Amid lofty talk about innovation and science policy at last week’s EuroScience Open Forum (ESOF) in Manchester, England, scientists and industrialists called for action to blunt the impact of Britain’s planned exit from the European Union. The so-called Brexit is expected to be implemented in about two years.
Anne Glover, former science adviser to the president of the European Commission (EC) and former adviser to the Scottish government, said she is pushing for the U.K. government to exempt U.K.-based scientists from any future restrictions on mobility after the Brexit. Scientific collaboration between the U.K. and EU is extremely important, she said.
Glover also proposed that U.K. funding of about $1 billion per year for Horizon 2020, the EU’s flagship science research program, be maintained.
Glover’s comments were echoed by other ESOF speakers, including Juergen Maier, chief executive of Siemens UK, and Robert-Jan Smits, director-general of the EC’s department for research and innovation.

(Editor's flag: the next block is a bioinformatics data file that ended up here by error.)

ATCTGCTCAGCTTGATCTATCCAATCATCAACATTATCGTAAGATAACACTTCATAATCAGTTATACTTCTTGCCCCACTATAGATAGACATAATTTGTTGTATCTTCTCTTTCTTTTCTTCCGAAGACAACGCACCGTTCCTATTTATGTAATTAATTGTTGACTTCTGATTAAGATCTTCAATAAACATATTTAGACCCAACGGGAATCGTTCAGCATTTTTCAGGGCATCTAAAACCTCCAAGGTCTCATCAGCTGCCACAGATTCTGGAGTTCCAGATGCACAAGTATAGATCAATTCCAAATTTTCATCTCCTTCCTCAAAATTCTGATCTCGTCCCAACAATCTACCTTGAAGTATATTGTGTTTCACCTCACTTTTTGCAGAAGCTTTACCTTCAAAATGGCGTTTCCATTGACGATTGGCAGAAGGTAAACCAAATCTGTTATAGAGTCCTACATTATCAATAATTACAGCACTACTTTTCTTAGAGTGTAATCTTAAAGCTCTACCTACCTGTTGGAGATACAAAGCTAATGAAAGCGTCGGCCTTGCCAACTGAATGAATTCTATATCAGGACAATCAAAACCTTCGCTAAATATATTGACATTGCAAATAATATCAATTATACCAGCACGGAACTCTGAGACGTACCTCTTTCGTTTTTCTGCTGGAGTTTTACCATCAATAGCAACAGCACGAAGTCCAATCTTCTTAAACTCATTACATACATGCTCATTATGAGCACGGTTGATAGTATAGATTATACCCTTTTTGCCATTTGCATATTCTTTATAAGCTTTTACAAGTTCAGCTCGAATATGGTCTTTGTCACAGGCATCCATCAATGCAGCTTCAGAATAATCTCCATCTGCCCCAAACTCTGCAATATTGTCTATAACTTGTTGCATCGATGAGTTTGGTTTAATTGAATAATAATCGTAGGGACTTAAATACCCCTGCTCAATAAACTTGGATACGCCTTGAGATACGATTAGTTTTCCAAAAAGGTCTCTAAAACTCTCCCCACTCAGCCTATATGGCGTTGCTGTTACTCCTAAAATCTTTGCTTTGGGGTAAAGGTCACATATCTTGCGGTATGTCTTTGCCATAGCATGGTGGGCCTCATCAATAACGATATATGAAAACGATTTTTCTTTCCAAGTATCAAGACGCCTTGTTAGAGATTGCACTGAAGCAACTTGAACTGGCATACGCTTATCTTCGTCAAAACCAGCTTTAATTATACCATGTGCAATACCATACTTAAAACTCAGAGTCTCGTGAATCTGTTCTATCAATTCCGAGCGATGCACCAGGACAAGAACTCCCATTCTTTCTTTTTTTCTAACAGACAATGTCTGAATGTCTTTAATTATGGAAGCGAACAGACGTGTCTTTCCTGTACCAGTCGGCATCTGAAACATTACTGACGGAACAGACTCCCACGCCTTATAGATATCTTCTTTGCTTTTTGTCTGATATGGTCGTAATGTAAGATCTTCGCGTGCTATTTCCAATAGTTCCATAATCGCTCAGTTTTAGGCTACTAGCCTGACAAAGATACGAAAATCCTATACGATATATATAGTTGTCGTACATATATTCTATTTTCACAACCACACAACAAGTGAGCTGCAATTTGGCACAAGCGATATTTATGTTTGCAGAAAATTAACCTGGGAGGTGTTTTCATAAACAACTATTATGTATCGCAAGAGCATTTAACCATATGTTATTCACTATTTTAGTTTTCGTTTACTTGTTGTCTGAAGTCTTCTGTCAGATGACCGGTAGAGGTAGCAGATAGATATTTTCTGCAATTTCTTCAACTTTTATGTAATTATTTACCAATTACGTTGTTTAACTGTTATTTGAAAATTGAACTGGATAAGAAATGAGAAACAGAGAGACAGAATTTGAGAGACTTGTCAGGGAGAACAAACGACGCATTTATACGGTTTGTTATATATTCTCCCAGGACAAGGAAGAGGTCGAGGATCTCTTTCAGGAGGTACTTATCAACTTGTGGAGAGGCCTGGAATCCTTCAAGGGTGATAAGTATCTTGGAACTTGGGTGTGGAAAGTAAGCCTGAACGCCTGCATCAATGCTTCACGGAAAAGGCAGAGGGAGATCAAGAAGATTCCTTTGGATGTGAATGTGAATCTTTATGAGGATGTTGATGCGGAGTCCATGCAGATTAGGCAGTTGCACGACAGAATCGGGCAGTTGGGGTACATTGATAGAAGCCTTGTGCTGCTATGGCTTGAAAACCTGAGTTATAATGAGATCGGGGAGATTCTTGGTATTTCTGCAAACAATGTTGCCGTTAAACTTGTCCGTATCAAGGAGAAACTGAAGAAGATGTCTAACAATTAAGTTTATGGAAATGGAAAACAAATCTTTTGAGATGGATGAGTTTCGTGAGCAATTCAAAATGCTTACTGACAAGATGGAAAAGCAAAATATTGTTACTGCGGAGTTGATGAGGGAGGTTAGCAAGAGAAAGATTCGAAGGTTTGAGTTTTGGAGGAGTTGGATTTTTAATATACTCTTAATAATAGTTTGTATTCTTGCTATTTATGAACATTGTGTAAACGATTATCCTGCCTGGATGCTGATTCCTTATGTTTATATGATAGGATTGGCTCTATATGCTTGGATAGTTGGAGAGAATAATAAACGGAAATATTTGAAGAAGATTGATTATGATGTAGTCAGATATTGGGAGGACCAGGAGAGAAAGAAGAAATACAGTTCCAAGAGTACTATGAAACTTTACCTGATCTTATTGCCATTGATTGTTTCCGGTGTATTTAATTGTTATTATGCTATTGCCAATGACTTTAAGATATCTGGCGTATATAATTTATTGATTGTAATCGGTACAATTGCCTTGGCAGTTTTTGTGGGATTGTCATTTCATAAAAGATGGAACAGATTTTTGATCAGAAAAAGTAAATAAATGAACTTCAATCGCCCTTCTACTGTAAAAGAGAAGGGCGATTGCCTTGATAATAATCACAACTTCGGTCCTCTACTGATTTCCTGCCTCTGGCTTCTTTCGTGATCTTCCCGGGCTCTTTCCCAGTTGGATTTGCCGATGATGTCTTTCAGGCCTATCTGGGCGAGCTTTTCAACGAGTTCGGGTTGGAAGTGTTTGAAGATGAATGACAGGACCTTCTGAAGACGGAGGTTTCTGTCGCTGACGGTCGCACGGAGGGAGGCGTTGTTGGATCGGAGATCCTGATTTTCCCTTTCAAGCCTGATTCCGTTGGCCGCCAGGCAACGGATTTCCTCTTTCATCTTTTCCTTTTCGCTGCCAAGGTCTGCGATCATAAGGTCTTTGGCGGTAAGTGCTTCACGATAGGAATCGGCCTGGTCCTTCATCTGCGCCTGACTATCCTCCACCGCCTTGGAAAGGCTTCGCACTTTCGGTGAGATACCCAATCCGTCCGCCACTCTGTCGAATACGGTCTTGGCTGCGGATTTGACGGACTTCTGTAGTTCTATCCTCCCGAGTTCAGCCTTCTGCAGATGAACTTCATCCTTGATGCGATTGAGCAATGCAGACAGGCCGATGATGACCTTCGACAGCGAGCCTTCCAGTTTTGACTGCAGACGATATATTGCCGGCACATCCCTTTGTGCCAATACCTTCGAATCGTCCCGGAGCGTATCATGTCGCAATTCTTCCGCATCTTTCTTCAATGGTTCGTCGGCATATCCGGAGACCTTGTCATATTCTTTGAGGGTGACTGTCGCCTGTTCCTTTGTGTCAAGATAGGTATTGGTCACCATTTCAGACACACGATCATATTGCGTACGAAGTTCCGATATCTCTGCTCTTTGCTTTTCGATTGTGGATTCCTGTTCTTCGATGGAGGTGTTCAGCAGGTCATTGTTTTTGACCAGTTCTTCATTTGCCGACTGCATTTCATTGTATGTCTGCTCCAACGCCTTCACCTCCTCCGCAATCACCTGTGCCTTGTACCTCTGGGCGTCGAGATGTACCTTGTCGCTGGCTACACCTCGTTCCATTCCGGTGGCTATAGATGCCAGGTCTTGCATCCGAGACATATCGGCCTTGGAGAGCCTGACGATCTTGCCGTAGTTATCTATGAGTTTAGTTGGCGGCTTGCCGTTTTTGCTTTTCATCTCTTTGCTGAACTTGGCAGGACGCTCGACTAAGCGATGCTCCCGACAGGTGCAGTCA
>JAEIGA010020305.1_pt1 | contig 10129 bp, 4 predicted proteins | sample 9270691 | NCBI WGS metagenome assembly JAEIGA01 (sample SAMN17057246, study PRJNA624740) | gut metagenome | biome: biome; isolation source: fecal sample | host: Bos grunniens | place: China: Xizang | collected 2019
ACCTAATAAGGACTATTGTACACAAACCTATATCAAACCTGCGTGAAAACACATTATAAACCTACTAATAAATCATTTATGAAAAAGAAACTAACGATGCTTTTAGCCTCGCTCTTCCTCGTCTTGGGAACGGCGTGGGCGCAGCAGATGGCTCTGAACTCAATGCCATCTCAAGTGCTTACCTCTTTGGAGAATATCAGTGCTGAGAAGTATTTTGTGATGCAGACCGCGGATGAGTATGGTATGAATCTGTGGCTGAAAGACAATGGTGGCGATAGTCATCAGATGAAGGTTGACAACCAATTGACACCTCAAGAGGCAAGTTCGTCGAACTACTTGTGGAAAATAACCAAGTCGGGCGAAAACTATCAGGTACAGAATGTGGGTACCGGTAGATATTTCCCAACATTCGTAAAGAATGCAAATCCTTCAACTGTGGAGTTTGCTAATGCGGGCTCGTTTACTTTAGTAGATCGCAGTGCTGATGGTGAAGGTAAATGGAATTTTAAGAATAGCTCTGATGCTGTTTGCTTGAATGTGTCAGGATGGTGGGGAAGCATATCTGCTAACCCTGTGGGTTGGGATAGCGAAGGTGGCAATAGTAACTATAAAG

“We hope of course that we can continue operations as they are,” Smits told C&EN. “For the time being, it is all business as usual. But there will be no more business as usual after two years. Yes, it’s a huge concern for us. We are utterly shocked by what happened.”
Glover and some other ESOF speakers were critical of Jo Johnson, the U.K. government minister for science, because he attended ESOF but wouldn’t engage with delegates in discussions about the Brexit. Still, Siemens’s Maier said recent discussions he had with U.K. officials have convinced him that the U.K. government is listening to the concerns of the academic and industrial communities.